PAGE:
Law enforcement officers would’ve responded differently to the January 6, 2021 riots at the U.S. Capitol if the rioters had been predominantly Black, House Sergeant-at-Arms William Walker told the congressional January 6 panel in recently unearthed testimony.
“I’m African-American. Child of the Sixties. I think it would have been a vastly different response if those were African Americans trying to breach the Capitol,” Walker told the panel in his April testimony.
“You know, as a law enforcement officer, there were — I saw enough to where I would have probably been using deadly force,” he said. “I think it would have been more bloodshed if the composition would have been different.”
The rioters that day were predominantly white and not only was there a stunning lack of law enforcement and military officials protecting the Capitol, but the officials who were present largely played defensive roles and even, in some cases, allowed rioters access to the building, standing by while they ransacked the place (largely to protect themselves from mob violence).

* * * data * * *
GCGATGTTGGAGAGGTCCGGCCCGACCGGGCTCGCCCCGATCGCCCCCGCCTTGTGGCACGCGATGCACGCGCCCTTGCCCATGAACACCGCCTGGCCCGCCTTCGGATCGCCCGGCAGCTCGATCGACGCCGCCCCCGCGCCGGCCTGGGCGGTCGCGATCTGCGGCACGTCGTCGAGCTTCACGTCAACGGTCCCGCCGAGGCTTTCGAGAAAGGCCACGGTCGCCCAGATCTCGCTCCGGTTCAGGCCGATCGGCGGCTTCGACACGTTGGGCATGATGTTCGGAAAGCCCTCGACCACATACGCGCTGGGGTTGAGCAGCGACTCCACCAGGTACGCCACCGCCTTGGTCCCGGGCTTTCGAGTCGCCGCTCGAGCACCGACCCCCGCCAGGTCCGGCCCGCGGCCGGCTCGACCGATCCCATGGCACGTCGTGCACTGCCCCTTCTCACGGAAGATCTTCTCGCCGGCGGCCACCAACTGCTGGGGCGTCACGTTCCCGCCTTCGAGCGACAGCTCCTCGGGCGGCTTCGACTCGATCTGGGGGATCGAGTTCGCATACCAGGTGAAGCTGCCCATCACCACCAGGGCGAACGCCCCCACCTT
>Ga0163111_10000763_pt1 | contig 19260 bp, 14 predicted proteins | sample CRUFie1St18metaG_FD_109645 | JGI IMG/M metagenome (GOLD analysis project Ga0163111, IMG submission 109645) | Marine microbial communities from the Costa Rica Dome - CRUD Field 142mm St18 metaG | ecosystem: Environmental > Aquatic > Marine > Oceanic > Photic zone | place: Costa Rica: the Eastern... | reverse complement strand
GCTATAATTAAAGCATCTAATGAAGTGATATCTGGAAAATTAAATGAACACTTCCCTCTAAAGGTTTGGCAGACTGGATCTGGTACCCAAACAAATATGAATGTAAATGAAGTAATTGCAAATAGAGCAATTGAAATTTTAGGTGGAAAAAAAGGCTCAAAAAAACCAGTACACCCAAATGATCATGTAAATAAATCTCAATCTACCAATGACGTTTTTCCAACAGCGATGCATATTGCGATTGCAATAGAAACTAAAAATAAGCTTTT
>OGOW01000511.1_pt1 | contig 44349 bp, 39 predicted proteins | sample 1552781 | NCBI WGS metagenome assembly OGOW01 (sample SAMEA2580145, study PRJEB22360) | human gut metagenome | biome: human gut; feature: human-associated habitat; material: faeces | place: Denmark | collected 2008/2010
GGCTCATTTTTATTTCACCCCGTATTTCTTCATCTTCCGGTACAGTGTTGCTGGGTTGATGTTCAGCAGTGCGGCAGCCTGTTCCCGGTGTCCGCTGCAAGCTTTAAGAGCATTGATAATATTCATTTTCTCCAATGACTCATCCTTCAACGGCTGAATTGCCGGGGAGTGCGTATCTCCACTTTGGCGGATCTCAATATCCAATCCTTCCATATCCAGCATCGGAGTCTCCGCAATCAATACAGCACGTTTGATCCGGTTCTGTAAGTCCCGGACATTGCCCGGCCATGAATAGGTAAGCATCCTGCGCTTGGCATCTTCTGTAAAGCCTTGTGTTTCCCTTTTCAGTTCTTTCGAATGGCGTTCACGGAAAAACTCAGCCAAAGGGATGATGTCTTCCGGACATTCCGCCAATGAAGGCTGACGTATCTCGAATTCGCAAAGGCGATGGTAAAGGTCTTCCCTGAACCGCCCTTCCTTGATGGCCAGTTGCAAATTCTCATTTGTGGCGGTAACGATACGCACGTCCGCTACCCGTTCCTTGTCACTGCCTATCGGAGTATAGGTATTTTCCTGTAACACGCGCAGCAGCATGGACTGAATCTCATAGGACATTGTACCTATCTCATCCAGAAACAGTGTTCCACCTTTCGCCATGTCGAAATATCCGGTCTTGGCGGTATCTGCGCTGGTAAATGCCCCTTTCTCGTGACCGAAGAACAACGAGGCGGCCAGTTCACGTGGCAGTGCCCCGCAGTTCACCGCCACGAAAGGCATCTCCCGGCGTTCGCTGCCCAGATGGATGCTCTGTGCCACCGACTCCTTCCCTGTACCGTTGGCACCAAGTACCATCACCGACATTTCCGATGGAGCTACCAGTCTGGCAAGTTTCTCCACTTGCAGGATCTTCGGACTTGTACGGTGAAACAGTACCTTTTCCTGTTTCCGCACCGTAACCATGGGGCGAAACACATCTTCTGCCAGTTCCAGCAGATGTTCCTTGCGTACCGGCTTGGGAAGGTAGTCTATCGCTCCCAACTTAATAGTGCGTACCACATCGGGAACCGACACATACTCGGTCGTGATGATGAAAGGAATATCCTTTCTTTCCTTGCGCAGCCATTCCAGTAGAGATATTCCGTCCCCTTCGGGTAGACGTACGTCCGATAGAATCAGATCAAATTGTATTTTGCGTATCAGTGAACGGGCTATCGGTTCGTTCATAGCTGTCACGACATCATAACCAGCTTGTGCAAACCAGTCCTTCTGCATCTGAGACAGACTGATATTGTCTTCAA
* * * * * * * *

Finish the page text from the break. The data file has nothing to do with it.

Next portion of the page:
In his testimony, Walker compared the police response to the white Capitol rioters to police response to Black racial justice protesters following the police murder of Black Minneapolis resident George Floyd. In the latter case, police used tear gas, less lethal munitions (like bean bag rounds), made arrests, and took sometimes actions which escalated the protests into uprisings.
Walker also said that the lack of law enforcement officers was surprising because anyone could have predicted that the congressional certification of then-President-elect Joe Biden’s victory was going to be chaotic, especially since Trump and his followers had planned to converge on the Capitol under false pretenses of voter fraud.
“I’m an intelligence officer … to me, the intelligence was there that this was going to be a big deal,” he said. “You don’t need intelligence. I mean, everybody knew that people were directed to come there by the president.”
NBC News notes, “The D.C. National Guard was not authorized to assist at the Capitol on Jan. 6 until after a delay of 3 hours and 19 minutes that the House committee’s report pins on a ‘likely miscommunication between members of the civilian leadership in the Department of Defense.’”